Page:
Although 50 years may seem like a long time, the area in and around Sleeping Bear Dunes National Lakeshore has been part of the Anishinaabek peoples’ way of life since time immemorial. In case you aren’t familiar with the Anishinaabek, they are the peoples indigenous to Michigan. The Anishinaabek are made up of the Odawa/Ottawa, Ojibwe/Chippewa and Potawatami/Bode’wadmi, and their rich history is intertwined with our own. The very name “Sleeping Bear” is derived from an oral tradition of the Ojibwe, passed down through the generations. Versions of the story differ slightly depending on the teller.
Unfortunately, the history of American Indians and their relationship with the United States is all too often told as seen through rose tinted glasses. Challenging these dominant narratives can be difficult and at times painful, but it is necessary in order to reach deeper truths, heal the wounds of injustice and hopefully learn from the past. We at the Lakeshore intend to do just that by continuing to work alongside our Anishinaabek partners to incorporate more of their knowledge into our interpretive programs and to further broaden the historical perspectives of educational materials throughout the park.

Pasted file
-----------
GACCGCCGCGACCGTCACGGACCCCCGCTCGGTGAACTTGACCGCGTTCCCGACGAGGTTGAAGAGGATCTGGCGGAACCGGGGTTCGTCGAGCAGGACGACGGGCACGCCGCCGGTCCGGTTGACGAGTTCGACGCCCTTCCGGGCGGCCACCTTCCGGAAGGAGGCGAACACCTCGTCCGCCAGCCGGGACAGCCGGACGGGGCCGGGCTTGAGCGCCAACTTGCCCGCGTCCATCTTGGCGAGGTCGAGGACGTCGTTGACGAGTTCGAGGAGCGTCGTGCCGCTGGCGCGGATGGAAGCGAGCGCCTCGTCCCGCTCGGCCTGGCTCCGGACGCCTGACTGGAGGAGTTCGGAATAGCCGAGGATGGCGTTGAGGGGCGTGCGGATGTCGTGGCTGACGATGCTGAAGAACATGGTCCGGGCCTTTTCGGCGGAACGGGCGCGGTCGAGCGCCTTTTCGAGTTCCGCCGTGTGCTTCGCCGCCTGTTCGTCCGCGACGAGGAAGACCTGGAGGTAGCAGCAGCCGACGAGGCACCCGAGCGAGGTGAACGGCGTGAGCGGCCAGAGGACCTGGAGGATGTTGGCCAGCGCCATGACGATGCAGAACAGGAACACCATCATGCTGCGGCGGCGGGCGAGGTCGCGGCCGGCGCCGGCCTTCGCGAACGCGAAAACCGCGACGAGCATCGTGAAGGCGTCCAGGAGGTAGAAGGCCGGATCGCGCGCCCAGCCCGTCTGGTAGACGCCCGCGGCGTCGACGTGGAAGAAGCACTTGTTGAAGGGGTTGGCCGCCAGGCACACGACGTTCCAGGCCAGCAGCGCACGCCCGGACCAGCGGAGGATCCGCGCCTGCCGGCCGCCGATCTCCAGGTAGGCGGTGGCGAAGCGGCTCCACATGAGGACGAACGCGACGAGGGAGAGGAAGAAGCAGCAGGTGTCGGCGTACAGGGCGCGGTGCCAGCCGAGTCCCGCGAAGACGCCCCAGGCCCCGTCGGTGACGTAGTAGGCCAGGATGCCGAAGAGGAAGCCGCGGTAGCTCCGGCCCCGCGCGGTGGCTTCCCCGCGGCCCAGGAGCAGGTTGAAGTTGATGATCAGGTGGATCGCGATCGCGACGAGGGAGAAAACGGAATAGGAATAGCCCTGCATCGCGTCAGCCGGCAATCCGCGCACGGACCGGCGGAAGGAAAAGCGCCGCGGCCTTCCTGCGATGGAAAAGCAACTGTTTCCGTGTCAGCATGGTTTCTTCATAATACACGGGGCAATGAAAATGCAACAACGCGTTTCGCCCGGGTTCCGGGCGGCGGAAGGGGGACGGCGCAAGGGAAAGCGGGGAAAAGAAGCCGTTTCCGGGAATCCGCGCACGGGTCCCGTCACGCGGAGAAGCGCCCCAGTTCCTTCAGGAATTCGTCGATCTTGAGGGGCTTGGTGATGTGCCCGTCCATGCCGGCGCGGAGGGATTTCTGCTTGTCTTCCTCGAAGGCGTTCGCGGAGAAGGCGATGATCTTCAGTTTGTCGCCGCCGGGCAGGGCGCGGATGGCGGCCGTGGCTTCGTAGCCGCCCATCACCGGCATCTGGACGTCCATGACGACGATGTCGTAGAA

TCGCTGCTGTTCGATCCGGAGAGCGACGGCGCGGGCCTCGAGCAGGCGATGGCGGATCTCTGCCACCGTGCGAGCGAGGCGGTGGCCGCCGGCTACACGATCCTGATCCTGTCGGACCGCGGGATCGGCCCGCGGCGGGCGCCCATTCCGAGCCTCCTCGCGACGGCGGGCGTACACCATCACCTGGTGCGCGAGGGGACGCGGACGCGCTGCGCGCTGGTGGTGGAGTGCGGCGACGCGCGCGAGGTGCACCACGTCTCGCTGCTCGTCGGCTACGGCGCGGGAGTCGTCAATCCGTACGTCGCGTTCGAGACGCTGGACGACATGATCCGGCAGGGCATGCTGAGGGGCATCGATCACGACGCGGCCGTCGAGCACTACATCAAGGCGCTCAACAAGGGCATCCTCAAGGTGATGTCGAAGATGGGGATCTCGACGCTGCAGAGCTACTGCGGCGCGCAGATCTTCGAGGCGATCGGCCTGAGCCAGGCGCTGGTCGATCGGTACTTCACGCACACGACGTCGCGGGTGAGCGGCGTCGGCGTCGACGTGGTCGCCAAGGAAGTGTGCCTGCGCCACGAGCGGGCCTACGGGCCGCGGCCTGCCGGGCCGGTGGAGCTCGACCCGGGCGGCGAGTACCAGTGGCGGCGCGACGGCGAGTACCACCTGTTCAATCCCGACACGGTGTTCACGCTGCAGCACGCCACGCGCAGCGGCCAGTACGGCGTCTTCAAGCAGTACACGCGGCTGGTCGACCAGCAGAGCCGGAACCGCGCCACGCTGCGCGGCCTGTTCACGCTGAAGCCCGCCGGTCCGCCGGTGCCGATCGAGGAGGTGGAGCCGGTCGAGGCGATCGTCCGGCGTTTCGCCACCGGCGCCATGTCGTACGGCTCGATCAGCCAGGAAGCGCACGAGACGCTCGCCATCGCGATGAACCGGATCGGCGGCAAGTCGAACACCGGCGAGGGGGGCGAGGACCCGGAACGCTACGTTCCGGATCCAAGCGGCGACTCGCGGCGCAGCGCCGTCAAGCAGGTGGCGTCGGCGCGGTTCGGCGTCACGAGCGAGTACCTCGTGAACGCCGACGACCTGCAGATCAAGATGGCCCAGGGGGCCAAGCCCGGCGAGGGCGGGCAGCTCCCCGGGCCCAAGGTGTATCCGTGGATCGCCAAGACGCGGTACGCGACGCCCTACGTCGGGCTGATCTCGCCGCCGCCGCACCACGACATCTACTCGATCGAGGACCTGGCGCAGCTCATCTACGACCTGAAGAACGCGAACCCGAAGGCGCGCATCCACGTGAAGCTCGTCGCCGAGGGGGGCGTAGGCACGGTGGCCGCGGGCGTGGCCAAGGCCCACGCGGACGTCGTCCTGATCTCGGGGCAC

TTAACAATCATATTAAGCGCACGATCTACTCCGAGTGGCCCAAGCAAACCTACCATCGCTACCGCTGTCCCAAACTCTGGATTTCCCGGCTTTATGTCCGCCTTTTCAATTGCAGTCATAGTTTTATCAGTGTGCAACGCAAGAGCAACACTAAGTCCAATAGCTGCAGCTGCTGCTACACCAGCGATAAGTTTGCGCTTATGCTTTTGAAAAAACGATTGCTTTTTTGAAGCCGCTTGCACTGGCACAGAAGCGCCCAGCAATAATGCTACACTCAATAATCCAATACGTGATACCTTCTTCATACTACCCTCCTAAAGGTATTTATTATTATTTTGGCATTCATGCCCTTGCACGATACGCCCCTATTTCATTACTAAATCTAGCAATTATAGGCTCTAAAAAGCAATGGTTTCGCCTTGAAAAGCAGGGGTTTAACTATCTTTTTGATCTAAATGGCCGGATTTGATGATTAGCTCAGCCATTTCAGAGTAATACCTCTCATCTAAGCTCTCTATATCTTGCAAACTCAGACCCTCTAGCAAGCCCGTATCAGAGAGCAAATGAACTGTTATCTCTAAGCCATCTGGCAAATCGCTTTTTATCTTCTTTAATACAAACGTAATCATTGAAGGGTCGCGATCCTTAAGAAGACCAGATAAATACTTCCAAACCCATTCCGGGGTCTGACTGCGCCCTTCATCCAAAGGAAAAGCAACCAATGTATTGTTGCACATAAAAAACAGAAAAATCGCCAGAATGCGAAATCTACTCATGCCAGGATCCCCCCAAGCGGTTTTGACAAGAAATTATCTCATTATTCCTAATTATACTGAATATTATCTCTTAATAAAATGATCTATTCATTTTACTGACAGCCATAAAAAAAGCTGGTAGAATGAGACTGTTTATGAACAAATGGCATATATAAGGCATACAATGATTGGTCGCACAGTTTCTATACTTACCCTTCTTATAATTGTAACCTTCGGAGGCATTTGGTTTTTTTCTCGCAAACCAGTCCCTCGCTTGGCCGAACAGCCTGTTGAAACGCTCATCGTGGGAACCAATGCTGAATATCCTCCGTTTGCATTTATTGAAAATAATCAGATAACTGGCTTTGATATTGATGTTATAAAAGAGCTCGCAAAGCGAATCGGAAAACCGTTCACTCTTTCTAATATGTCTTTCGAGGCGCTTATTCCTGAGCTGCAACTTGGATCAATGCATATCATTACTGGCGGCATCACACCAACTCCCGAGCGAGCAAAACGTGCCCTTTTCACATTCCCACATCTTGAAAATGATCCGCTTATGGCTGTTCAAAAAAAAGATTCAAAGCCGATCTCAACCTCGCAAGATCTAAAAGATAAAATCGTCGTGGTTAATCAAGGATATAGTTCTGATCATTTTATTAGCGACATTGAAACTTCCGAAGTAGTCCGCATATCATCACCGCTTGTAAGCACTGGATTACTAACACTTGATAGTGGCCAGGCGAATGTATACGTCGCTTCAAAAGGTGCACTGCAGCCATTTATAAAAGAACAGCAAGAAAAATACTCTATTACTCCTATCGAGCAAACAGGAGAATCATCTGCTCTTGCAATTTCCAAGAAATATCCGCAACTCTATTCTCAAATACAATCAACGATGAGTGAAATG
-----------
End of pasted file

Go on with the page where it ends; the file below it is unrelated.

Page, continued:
Some examples of this ongoing collaboration include all-employee training sessions with Eric Hemenway of the Little Traverse Bay Bands of Odawa Indians, Anishinaabek student hires in the park, tribal consultation for interpretive wayside exhibits, and incorporation of Anishinaabek knowledge in our social media and website content. We are grateful for all the time and effort our partners have spent on these endeavors thus far, and are excited to expand these opportunities with the Anishinaabek community in the future.
Last updated: October 9, 2020